Acton Institute Powerblog Archives

Post Tagged 'constitution'

Thomas Aquinas versus Adrian Vermeule

The relationship between law, morality, and liberty is one of those topics that invariably generates fierce debate. And it usually plays out in very predictable ways. On the one hand, there are some whose first instinct is to lurch for a comprehensive legal response to any number of moral evils to which legal coercion may not be the most optimal or even just response: “There ought to be a law against that!” Continue Reading...

Jaime Balmes: constitutional politics at the service of conciliation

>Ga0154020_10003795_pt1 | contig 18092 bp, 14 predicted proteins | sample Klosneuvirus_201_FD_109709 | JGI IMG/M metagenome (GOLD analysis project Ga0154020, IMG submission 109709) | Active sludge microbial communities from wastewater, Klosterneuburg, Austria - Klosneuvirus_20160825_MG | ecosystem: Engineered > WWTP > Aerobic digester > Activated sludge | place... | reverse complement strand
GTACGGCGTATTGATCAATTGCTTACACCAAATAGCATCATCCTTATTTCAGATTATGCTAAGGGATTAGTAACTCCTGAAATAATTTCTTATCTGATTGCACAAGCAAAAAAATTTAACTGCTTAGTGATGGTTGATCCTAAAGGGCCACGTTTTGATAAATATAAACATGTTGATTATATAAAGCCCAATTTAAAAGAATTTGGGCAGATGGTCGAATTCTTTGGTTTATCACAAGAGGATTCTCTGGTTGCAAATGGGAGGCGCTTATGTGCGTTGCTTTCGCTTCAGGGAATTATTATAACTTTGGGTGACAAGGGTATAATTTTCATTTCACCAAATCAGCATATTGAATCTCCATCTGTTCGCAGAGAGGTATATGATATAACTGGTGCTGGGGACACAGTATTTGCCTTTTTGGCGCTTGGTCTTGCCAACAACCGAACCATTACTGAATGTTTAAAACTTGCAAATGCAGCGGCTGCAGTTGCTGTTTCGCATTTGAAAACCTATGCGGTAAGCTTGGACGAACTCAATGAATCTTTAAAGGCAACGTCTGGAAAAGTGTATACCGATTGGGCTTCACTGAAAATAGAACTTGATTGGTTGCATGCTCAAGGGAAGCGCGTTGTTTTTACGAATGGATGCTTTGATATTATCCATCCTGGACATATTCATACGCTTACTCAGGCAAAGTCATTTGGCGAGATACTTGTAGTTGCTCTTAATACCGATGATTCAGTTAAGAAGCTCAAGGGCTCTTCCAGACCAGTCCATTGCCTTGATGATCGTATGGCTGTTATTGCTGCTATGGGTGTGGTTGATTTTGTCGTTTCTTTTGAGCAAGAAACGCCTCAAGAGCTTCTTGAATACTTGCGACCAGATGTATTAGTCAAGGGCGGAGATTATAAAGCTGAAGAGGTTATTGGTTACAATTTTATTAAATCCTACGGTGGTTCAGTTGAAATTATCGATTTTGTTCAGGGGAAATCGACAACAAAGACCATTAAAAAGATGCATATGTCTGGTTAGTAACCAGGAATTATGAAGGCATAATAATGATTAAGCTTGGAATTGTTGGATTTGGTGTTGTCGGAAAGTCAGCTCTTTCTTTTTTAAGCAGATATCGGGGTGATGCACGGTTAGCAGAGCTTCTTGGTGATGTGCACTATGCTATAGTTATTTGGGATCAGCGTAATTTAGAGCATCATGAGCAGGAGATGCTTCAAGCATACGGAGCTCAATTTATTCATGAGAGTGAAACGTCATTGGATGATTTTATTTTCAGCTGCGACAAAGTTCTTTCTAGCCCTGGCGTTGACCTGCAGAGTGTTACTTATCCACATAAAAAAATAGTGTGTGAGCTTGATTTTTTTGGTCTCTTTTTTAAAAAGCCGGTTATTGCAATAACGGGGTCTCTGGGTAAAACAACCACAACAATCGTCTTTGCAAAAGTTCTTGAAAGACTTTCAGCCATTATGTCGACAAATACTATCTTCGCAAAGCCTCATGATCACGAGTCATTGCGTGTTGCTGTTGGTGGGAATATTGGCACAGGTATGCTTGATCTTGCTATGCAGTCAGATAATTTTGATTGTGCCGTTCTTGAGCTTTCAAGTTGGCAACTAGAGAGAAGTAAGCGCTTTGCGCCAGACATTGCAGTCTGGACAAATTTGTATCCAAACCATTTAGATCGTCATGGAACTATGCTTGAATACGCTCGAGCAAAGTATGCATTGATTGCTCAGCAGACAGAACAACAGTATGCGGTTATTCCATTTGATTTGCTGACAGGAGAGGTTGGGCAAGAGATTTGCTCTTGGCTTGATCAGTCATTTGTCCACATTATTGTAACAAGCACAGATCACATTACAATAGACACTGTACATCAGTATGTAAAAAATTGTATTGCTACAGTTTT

This article is written by  Josep Mª Castellá Andreu and translated by Joshua Gregor. It was originally published by RedFloridaBlanca and is republished with permission. Nineteenth-century Spanish constitutionalism is usually interpreted as a pendulum swinging between liberal or progressive constitutions and moderate or conservative ones. Continue Reading...

The EU: Global Judicial Despotism and the International Criminal Court

“Americans’ instinctively refuse to recognize as legitimate any international organization, law or treaty that claims any authority over Americans above the U.S. Constitution,” says Todd Huizinga in this week’s Acton Commentary, “particularly if that organization, law or treaty contradicts the Constitution or violates Americans’ constitutional rights.” Continue Reading...